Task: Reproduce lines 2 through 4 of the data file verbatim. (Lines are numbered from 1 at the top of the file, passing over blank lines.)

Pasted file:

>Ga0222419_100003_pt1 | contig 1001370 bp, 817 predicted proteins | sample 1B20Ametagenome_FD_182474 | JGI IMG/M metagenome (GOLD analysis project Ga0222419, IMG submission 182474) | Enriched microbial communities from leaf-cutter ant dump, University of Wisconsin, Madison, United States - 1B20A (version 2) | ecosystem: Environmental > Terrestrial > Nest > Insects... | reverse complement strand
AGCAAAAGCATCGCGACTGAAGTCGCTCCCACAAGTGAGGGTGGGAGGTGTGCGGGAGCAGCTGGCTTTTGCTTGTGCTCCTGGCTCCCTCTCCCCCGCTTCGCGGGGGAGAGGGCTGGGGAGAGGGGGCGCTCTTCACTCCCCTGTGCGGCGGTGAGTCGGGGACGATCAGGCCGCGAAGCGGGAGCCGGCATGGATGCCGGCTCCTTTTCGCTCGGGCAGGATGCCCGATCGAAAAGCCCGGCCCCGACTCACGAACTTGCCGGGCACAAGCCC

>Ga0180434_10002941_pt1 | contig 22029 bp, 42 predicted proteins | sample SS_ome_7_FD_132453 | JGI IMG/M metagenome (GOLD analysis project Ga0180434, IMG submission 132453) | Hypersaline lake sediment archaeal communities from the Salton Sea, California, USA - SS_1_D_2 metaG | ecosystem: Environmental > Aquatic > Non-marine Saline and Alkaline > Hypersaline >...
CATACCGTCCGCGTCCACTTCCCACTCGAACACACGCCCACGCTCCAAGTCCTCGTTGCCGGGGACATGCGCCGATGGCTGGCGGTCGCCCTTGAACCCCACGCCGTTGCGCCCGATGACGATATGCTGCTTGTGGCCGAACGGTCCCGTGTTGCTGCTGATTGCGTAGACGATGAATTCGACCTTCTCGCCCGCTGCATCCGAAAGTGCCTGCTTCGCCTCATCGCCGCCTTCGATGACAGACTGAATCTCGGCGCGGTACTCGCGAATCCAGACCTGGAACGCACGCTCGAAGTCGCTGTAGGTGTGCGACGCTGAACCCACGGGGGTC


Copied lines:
AGCAAAAGCATCGCGACTGAAGTCGCTCCCACAAGTGAGGGTGGGAGGTGTGCGGGAGCAGCTGGCTTTTGCTTGTGCTCCTGGCTCCCTCTCCCCCGCTTCGCGGGGGAGAGGGCTGGGGAGAGGGGGCGCTCTTCACTCCCCTGTGCGGCGGTGAGTCGGGGACGATCAGGCCGCGAAGCGGGAGCCGGCATGGATGCCGGCTCCTTTTCGCTCGGGCAGGATGCCCGATCGAAAAGCCCGGCCCCGACTCACGAACTTGCCGGGCACAAGCCC

>Ga0180434_10002941_pt1 | contig 22029 bp, 42 predicted proteins | sample SS_ome_7_FD_132453 | JGI IMG/M metagenome (GOLD analysis project Ga0180434, IMG submission 132453) | Hypersaline lake sediment archaeal communities from the Salton Sea, California, USA - SS_1_D_2 metaG | ecosystem: Environmental > Aquatic > Non-marine Saline and Alkaline > Hypersaline >...
CATACCGTCCGCGTCCACTTCCCACTCGAACACACGCCCACGCTCCAAGTCCTCGTTGCCGGGGACATGCGCCGATGGCTGGCGGTCGCCCTTGAACCCCACGCCGTTGCGCCCGATGACGATATGCTGCTTGTGGCCGAACGGTCCCGTGTTGCTGCTGATTGCGTAGACGATGAATTCGACCTTCTCGCCCGCTGCATCCGAAAGTGCCTGCTTCGCCTCATCGCCGCCTTCGATGACAGACTGAATCTCGGCGCGGTACTCGCGAATCCAGACCTGGAACGCACGCTCGAAGTCGCTGTAGGTGTGCGACGCTGAACCCACGGGGGTC